Isaiah Wilson

2020 first-round pick Isaiah Wilson, shown here during training camp, is at a crossroads regarding his future with the Tennessee Titans.

Titans general manager Jon Robinson indicated that the clock is ticking for 2020 first-round pick Isaiah Wilson to salvage his football career.

In meeting with reporters Tuesday, Robinson was asked about Wilson, and his message was clear to the right tackle prospect: Shape up or get shipped out.

Wilson, chosen 29th overall by the Titans last year, was a colossal bust in his first season, as the right tackle came to training camp out of shape and was plagued by a number of off-field issues. The Titans wound up placing him on the non-football illness list on Dec. 9, and Robinson indicated he has not spoken to Wilson since.

“We put him on the reserve non-football illness. I haven't spoken to him since that list got put out. We did a lot of work a year ago, leading up to selecting him, the evaluation process, talking to different sources and visiting with him countless numbers of times,” Robinson said. “And for whatever, the player this fall here in Nashville wasn't the guy that we spent time with last year. He's going to have to make a determination if he wants to do everything necessary to play pro football, and that's going to be on him. I know what the expectation level is here, and it's no different than any other player on the football team. We have a certain standard that we hold players to prepare and perform at professionally and as people, and there's a lot of work to be done there.”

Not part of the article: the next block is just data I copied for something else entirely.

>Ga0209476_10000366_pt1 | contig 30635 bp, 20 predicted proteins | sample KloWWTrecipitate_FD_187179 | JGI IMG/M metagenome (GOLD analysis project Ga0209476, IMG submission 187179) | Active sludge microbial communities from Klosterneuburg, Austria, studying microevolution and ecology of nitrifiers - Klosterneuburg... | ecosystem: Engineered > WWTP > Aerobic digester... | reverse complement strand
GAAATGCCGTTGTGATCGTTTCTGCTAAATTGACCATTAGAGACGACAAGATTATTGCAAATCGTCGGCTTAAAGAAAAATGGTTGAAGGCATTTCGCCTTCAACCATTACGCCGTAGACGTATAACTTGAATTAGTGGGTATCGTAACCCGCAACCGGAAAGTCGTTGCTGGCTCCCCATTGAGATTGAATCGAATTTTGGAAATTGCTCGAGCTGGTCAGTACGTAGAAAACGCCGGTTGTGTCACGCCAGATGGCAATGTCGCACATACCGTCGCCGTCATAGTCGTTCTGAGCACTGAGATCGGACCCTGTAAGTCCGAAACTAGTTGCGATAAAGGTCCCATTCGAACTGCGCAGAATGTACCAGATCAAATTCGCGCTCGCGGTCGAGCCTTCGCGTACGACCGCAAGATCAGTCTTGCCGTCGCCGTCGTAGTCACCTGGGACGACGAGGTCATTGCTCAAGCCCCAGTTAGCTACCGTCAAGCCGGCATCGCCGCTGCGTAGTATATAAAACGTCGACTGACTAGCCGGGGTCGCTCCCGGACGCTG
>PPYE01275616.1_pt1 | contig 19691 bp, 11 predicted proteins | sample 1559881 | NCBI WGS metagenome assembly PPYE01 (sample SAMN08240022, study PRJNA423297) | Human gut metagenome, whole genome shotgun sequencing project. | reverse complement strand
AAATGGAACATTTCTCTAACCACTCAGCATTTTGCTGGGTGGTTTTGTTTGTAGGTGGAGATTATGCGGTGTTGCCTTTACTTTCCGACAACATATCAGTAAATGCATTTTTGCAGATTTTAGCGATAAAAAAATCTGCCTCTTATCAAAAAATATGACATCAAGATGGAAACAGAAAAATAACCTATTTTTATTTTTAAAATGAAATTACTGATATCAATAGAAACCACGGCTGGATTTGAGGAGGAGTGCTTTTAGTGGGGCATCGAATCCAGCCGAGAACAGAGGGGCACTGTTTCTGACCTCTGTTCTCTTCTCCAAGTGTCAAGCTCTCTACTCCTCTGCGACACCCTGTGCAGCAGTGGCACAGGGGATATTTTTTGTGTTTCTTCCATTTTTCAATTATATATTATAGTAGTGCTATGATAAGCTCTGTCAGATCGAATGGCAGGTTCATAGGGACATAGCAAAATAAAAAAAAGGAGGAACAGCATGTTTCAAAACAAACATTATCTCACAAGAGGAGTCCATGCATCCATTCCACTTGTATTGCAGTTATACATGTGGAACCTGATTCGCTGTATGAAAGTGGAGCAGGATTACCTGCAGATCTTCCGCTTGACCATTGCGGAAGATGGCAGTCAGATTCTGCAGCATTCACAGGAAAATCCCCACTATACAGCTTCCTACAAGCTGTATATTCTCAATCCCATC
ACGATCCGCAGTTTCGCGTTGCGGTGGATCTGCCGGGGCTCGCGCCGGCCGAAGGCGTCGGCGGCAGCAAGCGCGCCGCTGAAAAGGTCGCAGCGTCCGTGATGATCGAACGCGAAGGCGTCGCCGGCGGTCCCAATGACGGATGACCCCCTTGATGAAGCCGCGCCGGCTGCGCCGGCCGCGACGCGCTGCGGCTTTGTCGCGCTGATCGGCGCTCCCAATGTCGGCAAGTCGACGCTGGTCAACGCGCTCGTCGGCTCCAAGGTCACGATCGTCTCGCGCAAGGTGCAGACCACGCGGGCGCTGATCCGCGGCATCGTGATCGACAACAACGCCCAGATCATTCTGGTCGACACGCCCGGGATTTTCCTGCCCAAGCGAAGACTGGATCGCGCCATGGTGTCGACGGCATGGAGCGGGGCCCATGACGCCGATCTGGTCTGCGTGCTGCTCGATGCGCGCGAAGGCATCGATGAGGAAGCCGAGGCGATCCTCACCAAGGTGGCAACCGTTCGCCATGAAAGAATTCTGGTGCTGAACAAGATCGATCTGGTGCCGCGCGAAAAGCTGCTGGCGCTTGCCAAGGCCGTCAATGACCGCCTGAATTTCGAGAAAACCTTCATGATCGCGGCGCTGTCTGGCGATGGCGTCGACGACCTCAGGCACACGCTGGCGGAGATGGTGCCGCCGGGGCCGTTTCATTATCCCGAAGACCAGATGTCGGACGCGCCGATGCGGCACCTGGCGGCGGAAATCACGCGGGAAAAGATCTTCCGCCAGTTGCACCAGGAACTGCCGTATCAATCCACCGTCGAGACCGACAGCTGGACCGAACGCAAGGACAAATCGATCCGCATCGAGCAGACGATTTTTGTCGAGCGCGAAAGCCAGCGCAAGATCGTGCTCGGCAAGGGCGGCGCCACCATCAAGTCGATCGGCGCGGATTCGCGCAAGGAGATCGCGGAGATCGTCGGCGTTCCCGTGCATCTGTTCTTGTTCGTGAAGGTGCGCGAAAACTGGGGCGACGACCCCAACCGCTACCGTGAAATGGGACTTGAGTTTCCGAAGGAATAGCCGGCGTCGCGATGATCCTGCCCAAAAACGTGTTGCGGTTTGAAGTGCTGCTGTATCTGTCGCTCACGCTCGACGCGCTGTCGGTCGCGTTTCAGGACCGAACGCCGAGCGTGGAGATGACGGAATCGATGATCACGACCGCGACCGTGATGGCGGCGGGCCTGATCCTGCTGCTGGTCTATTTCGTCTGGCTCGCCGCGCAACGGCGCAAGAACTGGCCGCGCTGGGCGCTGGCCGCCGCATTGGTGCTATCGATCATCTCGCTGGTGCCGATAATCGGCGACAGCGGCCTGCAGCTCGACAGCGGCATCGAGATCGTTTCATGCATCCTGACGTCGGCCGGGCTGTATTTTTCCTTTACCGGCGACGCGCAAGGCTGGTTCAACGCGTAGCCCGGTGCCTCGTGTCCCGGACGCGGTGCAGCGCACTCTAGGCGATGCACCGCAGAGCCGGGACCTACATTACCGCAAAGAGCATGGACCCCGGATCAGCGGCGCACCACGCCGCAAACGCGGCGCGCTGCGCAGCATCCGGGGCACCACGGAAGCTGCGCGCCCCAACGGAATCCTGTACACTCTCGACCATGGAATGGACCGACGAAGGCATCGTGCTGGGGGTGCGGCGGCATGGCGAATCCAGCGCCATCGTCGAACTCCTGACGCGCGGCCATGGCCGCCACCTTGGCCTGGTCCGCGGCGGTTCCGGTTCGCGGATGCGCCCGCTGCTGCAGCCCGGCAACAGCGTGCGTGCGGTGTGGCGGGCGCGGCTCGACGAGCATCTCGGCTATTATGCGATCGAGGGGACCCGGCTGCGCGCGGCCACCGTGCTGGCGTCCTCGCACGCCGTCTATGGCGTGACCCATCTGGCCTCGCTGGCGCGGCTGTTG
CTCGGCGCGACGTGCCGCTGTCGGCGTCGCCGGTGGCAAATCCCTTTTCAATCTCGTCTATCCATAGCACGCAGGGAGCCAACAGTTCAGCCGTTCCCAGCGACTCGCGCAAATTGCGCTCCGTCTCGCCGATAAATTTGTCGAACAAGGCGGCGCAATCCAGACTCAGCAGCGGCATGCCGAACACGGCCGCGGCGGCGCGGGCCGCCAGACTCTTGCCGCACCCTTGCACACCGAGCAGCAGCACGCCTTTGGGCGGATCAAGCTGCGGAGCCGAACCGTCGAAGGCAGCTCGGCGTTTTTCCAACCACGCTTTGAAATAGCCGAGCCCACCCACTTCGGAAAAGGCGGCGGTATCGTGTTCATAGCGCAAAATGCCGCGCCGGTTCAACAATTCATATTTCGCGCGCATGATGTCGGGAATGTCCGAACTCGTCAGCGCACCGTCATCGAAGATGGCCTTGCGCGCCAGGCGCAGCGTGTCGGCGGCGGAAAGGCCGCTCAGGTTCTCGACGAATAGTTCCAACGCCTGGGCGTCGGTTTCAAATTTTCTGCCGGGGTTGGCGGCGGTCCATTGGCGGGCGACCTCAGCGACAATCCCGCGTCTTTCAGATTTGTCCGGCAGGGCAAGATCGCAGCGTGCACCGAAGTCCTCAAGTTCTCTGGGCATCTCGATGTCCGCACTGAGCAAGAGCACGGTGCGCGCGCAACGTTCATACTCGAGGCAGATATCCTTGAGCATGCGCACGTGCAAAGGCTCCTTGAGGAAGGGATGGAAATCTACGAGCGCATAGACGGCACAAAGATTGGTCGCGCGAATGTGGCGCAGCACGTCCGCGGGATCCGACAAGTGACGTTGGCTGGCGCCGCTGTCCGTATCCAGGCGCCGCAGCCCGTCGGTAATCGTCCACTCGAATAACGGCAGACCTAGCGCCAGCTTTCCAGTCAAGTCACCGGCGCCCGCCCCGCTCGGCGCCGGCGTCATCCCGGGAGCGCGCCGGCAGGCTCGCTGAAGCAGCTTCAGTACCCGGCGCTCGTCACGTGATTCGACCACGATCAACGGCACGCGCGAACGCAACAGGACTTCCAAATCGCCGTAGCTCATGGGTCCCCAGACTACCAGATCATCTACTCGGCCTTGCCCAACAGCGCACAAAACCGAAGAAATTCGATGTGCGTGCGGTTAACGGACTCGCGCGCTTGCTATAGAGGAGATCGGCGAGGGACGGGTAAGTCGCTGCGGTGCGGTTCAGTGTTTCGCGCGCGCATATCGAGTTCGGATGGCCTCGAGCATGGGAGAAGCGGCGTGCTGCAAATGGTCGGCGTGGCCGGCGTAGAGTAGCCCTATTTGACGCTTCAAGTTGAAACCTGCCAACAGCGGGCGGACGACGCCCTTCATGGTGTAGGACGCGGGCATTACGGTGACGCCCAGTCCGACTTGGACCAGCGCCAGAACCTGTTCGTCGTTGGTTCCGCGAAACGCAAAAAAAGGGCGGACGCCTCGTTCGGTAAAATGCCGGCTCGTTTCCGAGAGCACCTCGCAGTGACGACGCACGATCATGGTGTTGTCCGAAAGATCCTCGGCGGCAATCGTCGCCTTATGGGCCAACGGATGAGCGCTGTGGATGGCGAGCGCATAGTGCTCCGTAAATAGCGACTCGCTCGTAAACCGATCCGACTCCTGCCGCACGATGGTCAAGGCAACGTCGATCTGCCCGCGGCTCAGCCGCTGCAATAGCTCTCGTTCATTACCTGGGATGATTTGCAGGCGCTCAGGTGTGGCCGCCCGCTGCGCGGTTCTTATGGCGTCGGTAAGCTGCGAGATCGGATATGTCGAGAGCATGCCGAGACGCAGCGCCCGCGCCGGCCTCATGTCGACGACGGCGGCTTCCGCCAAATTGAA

While Robinson himself has not spoken to Wilson, he said that other members of the organization have been in contact with Wilson.

“We'll see. I'm constantly monitoring the situation. We have people that have been in contact with him, that I've talked to second and third-party wise, but we'll see how that goes,” Robinson said.

If Wilson doesn't make it out of training camp this summer and the Titans cut him, the club would absorb a cap hit of around $5.38 million in dead money against a salary cap that is already shrinking from last season.

Wilson played just three snaps of garbage time against the Indianapolis Colts in his rookie season. He was involved in two separate car crashes, plus an incident at Tennessee State University where police were called. Wilson also spent two different stints on the Reserve/Covid-19 list.

Robinson said the Titans have tried to help Wilson get his life on track, but thus far to no avail.

“We've tried to exhaust a lot of resources trying to help him, but at the end of the day, he has to make a determination if he wants to do things the way we want it done. We're not asking anybody to do anything different than we are the other 90 guys in our off-season program or 53 when we get down to the cut time.”

Wilson thus far has been a direct contradiction to Robinson's and the Titans' mantra of team first players who love the game. Robinson reiterated that mantra on Tuesday.

"That's the one thing that we want is guys that love ball, guys that want to be pro football players, not guys that just put pro football player on the hashtag of their Instagram or Snapchat or on their Twitter. Guys have to actually want to play pro football. It's a strain. Pro football is hard, and you've got to really love football and want to do it and that's more than just putting it on your Twitter as your occupation," Robinson said.